Has President Obama Seen 'Snowden'? There's A Lot Riding On The Movie
It's been an interesting summer in Hollywood for President Barack Obama. The Leader of the Free World has been the subject of not one, but two different fictionalized biopics. First came the romance Southside With You, about his first date with Michelle Obama. Then it was Barry, a film about his college years that premiered at the Toronto International Film Festival (TIFF) on September 10. But perhaps the most important movie involving the president this summer is related to him a little less directly: Snowden. So, has President Obama seen the movie Snowden ?
There's no evidence that Obama has seen the film. He hasn't commented publicly on it and (surprise!) he didn't attend the invite-only screening at Comic Con in July or the film's premiere at TIFF on September 10. But the film, which will hit theaters in the U.S. on September 16, is definitely bringing the case of Edward Snowden into the public eye on a larger scale than any time since perhaps 2013, when the former government contractor allegedly leaked classified NSA documents to the press and fled the country. And for the people involved with the movie, they're certainly hoping that the film gets the attention of the president.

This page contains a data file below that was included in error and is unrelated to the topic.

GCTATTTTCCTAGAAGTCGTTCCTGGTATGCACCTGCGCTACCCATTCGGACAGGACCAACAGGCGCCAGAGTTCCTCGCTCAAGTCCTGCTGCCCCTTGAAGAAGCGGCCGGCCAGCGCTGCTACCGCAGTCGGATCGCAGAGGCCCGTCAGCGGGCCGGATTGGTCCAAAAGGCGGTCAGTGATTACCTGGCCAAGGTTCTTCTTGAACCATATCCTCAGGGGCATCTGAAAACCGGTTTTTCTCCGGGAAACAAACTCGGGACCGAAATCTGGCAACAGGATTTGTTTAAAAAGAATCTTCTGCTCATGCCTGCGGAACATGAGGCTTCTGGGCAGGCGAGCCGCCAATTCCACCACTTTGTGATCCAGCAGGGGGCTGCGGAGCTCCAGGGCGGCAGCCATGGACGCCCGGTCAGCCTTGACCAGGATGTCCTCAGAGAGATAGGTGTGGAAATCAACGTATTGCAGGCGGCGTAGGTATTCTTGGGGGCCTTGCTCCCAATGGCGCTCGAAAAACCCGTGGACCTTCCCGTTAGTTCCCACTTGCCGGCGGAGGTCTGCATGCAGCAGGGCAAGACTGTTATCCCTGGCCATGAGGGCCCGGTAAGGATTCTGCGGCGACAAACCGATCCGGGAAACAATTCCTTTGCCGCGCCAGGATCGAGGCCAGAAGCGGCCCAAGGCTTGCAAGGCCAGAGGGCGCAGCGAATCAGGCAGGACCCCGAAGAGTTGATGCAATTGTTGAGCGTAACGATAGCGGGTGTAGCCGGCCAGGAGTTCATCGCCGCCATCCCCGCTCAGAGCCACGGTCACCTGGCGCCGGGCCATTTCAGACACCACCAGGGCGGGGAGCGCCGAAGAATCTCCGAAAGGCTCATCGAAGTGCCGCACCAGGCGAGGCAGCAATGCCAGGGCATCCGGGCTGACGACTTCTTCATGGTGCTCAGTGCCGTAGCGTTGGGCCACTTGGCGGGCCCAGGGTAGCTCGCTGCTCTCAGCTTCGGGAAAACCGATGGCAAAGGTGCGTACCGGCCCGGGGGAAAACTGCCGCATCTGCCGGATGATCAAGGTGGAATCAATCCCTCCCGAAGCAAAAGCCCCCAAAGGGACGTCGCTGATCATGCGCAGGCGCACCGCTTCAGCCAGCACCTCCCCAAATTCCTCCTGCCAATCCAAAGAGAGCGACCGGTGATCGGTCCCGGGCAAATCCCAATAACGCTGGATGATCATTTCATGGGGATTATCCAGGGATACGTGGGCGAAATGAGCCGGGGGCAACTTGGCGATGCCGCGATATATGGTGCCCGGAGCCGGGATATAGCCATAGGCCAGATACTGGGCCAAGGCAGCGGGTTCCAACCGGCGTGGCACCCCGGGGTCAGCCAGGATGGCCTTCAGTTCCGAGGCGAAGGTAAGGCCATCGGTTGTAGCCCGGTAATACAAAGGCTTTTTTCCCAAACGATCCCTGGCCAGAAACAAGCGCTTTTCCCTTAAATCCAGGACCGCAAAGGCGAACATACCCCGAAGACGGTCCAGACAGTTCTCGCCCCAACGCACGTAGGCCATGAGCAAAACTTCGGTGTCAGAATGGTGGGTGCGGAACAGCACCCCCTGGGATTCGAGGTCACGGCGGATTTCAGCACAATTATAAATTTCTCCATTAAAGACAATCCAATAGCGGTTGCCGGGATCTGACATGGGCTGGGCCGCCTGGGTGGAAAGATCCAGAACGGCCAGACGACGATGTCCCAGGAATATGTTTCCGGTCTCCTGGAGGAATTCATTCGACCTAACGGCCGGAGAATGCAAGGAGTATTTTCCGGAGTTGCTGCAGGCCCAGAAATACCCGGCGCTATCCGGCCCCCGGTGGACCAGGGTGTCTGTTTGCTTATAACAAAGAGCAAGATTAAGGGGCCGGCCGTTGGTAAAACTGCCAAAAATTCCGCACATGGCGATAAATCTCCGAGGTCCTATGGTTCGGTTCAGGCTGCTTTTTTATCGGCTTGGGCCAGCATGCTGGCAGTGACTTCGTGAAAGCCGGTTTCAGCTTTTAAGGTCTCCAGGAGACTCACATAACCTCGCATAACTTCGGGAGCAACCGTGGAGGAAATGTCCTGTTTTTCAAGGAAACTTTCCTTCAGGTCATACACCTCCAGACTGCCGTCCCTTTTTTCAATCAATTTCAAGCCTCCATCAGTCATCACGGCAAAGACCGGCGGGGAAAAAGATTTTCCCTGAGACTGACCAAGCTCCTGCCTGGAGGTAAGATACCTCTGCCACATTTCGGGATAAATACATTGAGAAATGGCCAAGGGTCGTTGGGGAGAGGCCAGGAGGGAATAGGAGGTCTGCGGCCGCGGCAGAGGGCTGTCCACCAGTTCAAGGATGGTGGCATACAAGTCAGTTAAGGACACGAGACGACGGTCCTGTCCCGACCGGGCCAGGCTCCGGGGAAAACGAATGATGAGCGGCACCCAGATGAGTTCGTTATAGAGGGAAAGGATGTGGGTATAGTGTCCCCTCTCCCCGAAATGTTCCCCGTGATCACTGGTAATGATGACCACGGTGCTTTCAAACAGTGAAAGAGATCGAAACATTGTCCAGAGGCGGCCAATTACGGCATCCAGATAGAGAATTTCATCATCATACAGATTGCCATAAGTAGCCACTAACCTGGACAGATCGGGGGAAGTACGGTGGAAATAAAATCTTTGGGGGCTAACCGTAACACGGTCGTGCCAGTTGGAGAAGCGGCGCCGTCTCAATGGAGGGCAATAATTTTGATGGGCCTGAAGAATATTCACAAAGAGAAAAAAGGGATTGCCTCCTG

As you're probably aware, Snowden has been living in Russia since 2013. That's because he's wanted in the U.S., and risks certain imprisonment should he return home. But he doesn't think he should be in this situation. Using the platform of the film's publicity, Snowden is asking Obama for a presidential pardon. On September 13, just three days before the film's release, he told The Guardian's Ewen MacAskill, "Yes, there are laws on the books that say one thing, but that is perhaps why the pardon power exists – for the exceptions, for the things that may seem unlawful in letters on a page but when we look at them morally, when we look at them ethically, when we look at the results, it seems these were necessary things, these were vital things."
Also hoping for a pardon is Snowden director Oliver Stone, who's optimistic his film will change people's opinions — including the president's — on Snowden. According to Etan Vlessing of The Hollywood Reporter, Stone said at a TIFF press conference, "Mr. Obama could pardon him, and we hope so. We hope Mr. Obama has a stroke of lightning, and he sees the way."
However, the chance of a presidential pardon for Snowden remains slim. Obama has never publicly changed his stance on Snowden, whom he has stated should be charged for his alleged crimes, and I'm not sure a movie will change his mind. But that definitely seems to be the hope of Snowden.